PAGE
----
one day at a time

day 305: Zorki 3C

Zorki 3C © Verena Fischer 2012

Zorki 3C © Verena Fischer 2012


Yesterday my new Zorki 3C arrived. I was really excited and wanted to try it out immediately. It was actually in a nice condition, no scratches, only some minor oxidation marks, which were easy to clean, and it just looks pretty in general. It came with a Jupiter 8 lens, which also seems to be in a good condition. So far so good, but these are only the cosmetic aspects. How disappointed I was when I realised that the shutter speed dial was stuck at 1/100! Well, if you buy something in the bay, that was sold as “in good condition” with a “working shutter” then a stuck shutter speed dial isn’t exactly what you expect, especially not if it’s sold by a photography shop. You’d expect that they actually know how to test a camera! Well, I was pretty annoyed.

Still, I didn’t want to give up on it and so I decided to open it up and have a look under the hood – or the top cover in this case. Easier said than done if the top cover is stuck on one single miniature screw in the flash sync that you can’t even see at all. In the end we managed to get it open though, after I finally found my 0.9 mm screwdriver. After having a look around, it turned out that the pin of the shutter speed dial was stuck between two settings. I’m guessing that someone did the unthinkable – changing the shutter speed before cocking the shutter. That’s a taboo for soviet cameras like this one. Luckily the pin didn’t break off and it’s now repaired. My new camera was good to go and I loaded it up with some cheap colour film. I’m somewhat expecting that the first film might turn out a bit of an out-of-focus / over- or underexposed mess, but oh well.

My GDR light meter – a Weimar Lux Nova – also arrived today. I didn’t even pay 10€ for this one, while similarly old Western light meters go for 5 times the price! I tried it out today and I’m glad to say that it gives me the exact same reading as the exposure meter in my Canon. Considering that both my new camera and my light meter are more than 50 years old it’s pretty cool that they still do their job as intended. It tells you something about what kind of quality you can expect if you don’t produce to maximise your own profit, but for good reliable functionality. Cameras nowadays will never ever run for that long, because they’re not intended to run forever. It would be bad for profit. Type “planned obsolescence” into google and you will see what I’m talking about.


13 responses

  1. Beautiful!
    And I can’t wait to see what you do with this, Ms. F!

    June 14, 2012 at 7:33 pm

    • Oh, indeed, it’s a sweet camera. I actually need to get a scanner or else it will be hard to show 😉 By the way, I saw Sally Mann do some wet plate stuff in a documentary the other day and had to think of you!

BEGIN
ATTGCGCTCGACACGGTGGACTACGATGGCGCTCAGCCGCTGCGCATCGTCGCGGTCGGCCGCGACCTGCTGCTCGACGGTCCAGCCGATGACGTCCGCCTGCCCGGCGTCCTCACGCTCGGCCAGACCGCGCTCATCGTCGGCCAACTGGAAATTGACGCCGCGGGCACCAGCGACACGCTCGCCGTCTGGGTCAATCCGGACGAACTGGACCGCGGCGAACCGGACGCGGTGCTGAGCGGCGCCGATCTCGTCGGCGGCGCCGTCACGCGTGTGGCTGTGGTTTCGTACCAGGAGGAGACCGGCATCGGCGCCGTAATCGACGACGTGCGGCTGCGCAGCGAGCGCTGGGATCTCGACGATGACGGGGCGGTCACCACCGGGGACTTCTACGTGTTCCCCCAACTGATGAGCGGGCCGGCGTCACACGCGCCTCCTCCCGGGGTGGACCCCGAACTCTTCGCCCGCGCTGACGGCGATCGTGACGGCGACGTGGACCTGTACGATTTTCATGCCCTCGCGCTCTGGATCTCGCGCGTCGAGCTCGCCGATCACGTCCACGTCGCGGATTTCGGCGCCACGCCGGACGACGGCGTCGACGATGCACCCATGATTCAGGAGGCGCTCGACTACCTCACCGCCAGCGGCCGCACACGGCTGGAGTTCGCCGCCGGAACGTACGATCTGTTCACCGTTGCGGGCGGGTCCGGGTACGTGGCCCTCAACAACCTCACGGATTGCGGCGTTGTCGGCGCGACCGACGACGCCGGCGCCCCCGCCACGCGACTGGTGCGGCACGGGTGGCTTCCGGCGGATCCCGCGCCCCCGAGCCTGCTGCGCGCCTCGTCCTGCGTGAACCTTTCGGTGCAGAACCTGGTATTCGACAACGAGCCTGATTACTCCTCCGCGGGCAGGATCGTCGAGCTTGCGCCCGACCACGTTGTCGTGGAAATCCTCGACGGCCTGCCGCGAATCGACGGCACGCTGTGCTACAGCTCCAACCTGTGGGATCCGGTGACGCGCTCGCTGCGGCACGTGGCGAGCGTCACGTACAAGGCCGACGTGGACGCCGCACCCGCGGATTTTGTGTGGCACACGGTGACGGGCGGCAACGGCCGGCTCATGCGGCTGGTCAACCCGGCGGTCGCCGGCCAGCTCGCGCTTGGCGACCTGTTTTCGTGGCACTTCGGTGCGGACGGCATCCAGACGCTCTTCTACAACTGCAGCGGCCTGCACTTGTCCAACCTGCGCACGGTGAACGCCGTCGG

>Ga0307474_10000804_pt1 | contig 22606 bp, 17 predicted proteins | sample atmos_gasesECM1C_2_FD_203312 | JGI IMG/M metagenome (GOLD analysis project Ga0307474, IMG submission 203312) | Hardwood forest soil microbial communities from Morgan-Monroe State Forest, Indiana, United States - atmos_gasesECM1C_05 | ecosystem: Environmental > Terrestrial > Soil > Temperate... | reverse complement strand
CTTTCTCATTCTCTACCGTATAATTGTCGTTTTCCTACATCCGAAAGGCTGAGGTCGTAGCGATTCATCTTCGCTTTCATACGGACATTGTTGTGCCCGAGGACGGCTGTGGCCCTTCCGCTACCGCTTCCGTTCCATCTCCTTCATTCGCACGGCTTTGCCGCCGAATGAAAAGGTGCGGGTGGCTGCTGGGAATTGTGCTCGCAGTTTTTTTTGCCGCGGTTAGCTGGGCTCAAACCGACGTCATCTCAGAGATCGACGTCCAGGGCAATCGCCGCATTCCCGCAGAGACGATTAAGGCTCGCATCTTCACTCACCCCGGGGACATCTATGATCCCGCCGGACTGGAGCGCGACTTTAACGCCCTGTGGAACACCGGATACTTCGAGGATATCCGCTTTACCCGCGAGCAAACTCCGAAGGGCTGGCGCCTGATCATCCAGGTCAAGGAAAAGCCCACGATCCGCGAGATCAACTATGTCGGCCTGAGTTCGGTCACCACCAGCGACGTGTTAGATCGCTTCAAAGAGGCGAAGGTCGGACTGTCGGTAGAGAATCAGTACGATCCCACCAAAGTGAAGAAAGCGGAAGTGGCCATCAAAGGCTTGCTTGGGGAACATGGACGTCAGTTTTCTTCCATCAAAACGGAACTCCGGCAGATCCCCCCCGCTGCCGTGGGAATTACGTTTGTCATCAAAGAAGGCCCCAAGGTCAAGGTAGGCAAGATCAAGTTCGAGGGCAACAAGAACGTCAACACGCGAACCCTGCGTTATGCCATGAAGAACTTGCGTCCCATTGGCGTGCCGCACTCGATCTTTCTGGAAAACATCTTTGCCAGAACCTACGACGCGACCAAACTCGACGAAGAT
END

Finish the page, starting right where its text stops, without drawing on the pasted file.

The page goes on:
June 14, 2012 at 7:39 pm

      • Sounds very cool! I watched something similar on YouTube… it was a 3 part thing… pretty long, but very interesting (I thought). And of course I drooled over that equipment the whole time. Come to think of it I’m pretty sure I never stopped drooling!

        June 14, 2012 at 7:45 pm

      • The documentary was out of a series called The Genius of Photography, maybe it was that? It definitely looked cool, but like quite a mess. Nothing you do on the road 😉

        June 14, 2012 at 7:54 pm

  2. Wow very cool…they just don’t makes things like they used to. Looks to me like a great find and you will have some fun with it!!!

    June 14, 2012 at 9:42 pm

    • Yeah, definitely. There is a lightbulb somewhere in the US that still runs after 100 years. They produce them so that they break earlier, because else there wouldn’t be any need for new products.Same goes for a lot of other things like film cameras. I’m sure gonna have some fun with it definitely! Thanks for stopping by 🙂

      June 15, 2012 at 9:10 am

  3. I used to use it but it became broken like your one.
    However, I like the camera even if it doesn’t work.

    June 15, 2012 at 2:35 pm

    • Have you tried repairing it? I can point you to some descriptions of how to open it, if you like.

      June 15, 2012 at 2:41 pm

      • I have already gave it to the camera store. What a shame. Thank you for your kindness. If I get it again, I may ask you questions.

        June 15, 2012 at 3:02 pm

  4. Looking forward to seeing the images you get with it.

    June 15, 2012 at 11:58 pm

    • Me too actually! That’s the annoying thing about film, you always have to wait until you finish the film and then some more while it’s being developed! Since I don’t have a scanner it’s going to be a while until I can show some results :-/

      June 16, 2012 at 12:07 am

  5. that is a gorgeous looking camera…will be looking forward to the kind of results from it on your posts. so maybe you mentioned this before and I missed reading, but why a film camera now – not questioning , just curious 🙂

    June 25, 2012 at 9:57 am

    • The reason why I got this camera was that I wanted to get more into street photography. With my SLR people seem to feel threatened, since the lenses are just massive. With this camera however, I’d guess they’re more curious than anything else.

      I actually have been drooling over the Leica M9 for months now, but I really can’t afford it at all. The Zorki is a soviet Leica copy produced with original machinery that the soviets took from the Leitz factories after the war. It’s as close as I can get to a real Leica at the moment. Right now film also seems really appealing to me. There are just some things that are really hard to achieve with digital methods. I guess, film is as close as you can get to really understanding the medium, especially if you develop your own film.

      June 25, 2012 at 12:58 pm

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